Tuesday, August 8, 2023. Temps yesterday in New York were mainly in the 70s from low to high. And with the Sun coming and going with storm clouds, around and about. I’ve been spending a lot of my hours going through the miles and miles and miles of accumulated “stuff” — Diaries and the like.
What takes so much of the time is getting caught up in something I saw or wrote twenty, thirty, or forty years ago. This one was in a letter to my eldest sister, Helen. I had just returned from a trip to Monaco. My first. This was in the late ‘90s.
I‘d been hired by Judy Price, the founder and owner of Avenue magazine, as Editor. Judy did a tremendous business with European advertisers. Those pages doubled the size of the magazine. A lot of her clients came out of Monaco, Monte Carlo.
So I was sent to Monte Carlo to take it all in and meet the Prince (Albert) whose father was still with us. As I explained to Helen in my letter written on April 5, 1998:
I arrived home about five o’clock yesterday afternoon, midnight Monaco time. I didn’t go right to bed because I was afraid I’d wake up in the middle of the night. So I was up until midnight. Unpacking and getting everything together again takes time. And the apartment was in deep need of some tidying up. My dog sitter was kind of a slob. But she was good to the dogs so nothing else matters.
So cleaning things up is a good way for me to work off anxieties and stress which this job definitely serves up on a silver platter daily. I know eventually I’ll put it all behind me — the stress part. All of this has been a brilliant experience anyway.
Monaco was an interesting place to see. When you become so familiar too quickly with a place, with its people, with its history, you develop an odd attachment. Since my job was to go there and learn about it, ultimately I soaked it up.
Prince Albert remains the most poignant image because he definitely is a lost boy, a misplaced American in a European tradition. You can see that his mother’s background was dominant in his childhood and youth. There is something very sad about it, life-sad.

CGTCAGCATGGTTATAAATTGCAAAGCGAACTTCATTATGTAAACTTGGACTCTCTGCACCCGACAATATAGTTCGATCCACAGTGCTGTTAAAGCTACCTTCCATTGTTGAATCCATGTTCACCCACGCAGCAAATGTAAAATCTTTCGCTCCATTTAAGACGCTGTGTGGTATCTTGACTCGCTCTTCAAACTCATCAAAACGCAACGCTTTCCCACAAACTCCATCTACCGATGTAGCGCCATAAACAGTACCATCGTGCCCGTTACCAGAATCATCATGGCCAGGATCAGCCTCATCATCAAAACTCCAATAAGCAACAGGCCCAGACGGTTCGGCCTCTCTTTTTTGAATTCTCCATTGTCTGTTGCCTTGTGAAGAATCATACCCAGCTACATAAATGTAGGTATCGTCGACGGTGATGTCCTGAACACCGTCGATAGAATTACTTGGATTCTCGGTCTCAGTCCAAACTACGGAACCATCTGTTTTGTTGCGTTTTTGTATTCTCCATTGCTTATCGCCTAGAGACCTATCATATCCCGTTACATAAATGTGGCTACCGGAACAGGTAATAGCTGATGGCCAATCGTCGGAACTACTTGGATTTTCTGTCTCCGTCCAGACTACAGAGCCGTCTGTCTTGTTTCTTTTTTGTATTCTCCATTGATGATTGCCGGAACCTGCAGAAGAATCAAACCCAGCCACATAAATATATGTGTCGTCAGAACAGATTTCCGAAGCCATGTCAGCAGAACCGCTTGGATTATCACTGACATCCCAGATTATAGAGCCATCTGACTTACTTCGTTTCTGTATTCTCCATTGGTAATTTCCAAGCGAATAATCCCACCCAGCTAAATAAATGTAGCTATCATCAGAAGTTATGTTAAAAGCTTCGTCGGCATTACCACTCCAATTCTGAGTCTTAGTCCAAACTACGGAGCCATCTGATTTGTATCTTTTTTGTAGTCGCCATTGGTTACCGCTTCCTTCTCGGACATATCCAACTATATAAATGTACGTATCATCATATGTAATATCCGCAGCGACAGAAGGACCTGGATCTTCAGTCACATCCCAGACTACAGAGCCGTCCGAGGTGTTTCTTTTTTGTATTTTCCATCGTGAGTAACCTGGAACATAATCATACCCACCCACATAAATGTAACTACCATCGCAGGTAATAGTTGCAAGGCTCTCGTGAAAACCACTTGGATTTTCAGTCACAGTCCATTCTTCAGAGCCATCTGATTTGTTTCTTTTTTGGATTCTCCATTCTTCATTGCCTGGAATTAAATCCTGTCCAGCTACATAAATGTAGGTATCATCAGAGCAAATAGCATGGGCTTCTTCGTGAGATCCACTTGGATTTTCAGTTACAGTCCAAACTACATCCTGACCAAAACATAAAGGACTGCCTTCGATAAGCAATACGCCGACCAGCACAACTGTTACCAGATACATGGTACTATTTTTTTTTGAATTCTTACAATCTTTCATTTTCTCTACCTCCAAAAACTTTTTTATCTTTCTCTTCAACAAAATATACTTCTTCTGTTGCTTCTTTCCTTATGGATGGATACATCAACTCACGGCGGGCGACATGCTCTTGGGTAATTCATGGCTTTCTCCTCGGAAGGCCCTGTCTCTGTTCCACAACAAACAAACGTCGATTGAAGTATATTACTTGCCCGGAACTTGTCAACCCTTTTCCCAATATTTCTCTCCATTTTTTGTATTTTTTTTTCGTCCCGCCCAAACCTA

In Monaco, going around, it’s impossible to ignore the economic wealth that envelops the atmosphere. The display windows in all the shops proliferate with jewels, expensive leather goods, clothes, plus the Ferraris, the Rollses, the BMWs, the Jags, the Mercedes taxicabs — they know that this is the “safest place to live in the world,” which I suppose it is.
The just plain enormous (Philip) Niarchos yacht, a ship really, moored in the tiny harbor. I kept thinking What Is Going To Happen Here? When there is a lot of money around, a LOT OF MONEY, controlled by several thousand individuals you know there’s a lot of other stuff around, like dirt, like corruption, like decadence, like … destruction.
Money is Power. And Power is the opportunity to do what you want to think you can. The Big Cheeses are in the privacy of their lairs. And they are ensconced here because they pay no taxes and they don’t have to worry about being hassled by some poor slob or weird nasty.
Prince Albert, or Albert, or Al, looks like a mild and milk-fed naïf under these circumstances. I interviewed him in what could be described as his office or a study with a small living room. He was casually dressed, sports jacket and slacks. He was so American in his presence it was difficult to imagine him as its succeeding prince. Of course, I understood why, being the only son of a famous American movie star.
Because of his American-ness, I asked him how one was to address him. And he repeated the official address of Prince Albert. I asked him what his friends called him. “Al,” he answered with a big smile on his face, acknowledging the irony. The interview lasted about 45 minutes. It might have been shorter except every 15 minutes his phone rang and he answered it instantly (as if it were an important call). And said to the caller each time: “No, he’s still here …”
His response to the caller was the kind of a response you’d expect a son to have when speaking to real authority — such as a father. I didn’t feel I got to know him well but his American-ness was so much how he appears that I had the sense that I did know him.
The “Defense Minister” of Saudi Arabia, a 29-year-old Saudi prince, was putting up at the Hotel de Paris for several months, having taken over two floors for himself and his entourage which consisted mainly of security, which means big and not so big galumphs who pack a pistol and anything else needed. And the girls. Lots of the girls. Who were engaging with the prince when he could tear himself away from the Casino, the booze and the cheeseburgers.
The following evening was the annual Bal de la Rose where Princess Stephanie — said to be four months pregnant by her (then former) bodyguard (who, it is always added in a whisper, is also Jewish) — was there at the Bal with her father, the white haired, white bushy moustachioed Prince Rainier. Stephanie was wearing black, puffy eyed as if she’d been crying, her formerly dark brown hair a kind of much lighter bottle blonde, her hands carrying a small bouquet which she kept over her growing belly; looking very sad.
This is the second bodyguard, I think, to impregnate Stephanie. At least the second that we know of. People think it’s awful or so scandalous or … the Poor Father. I think none of that. I think poor Stephanie. What’s she supposed to do? The Princess in a Gilded Cage, in a city a tow, a village where there’s nothing much else around but bodyguards. Besides, she was an over-indulged, very pretty kid. Besides, oh-they-say-a-good man is hard to find; you always get the other kind …. Isn’t that how the song goes? Well, remember, life is a song. And I’m looking over a four leaf clover ….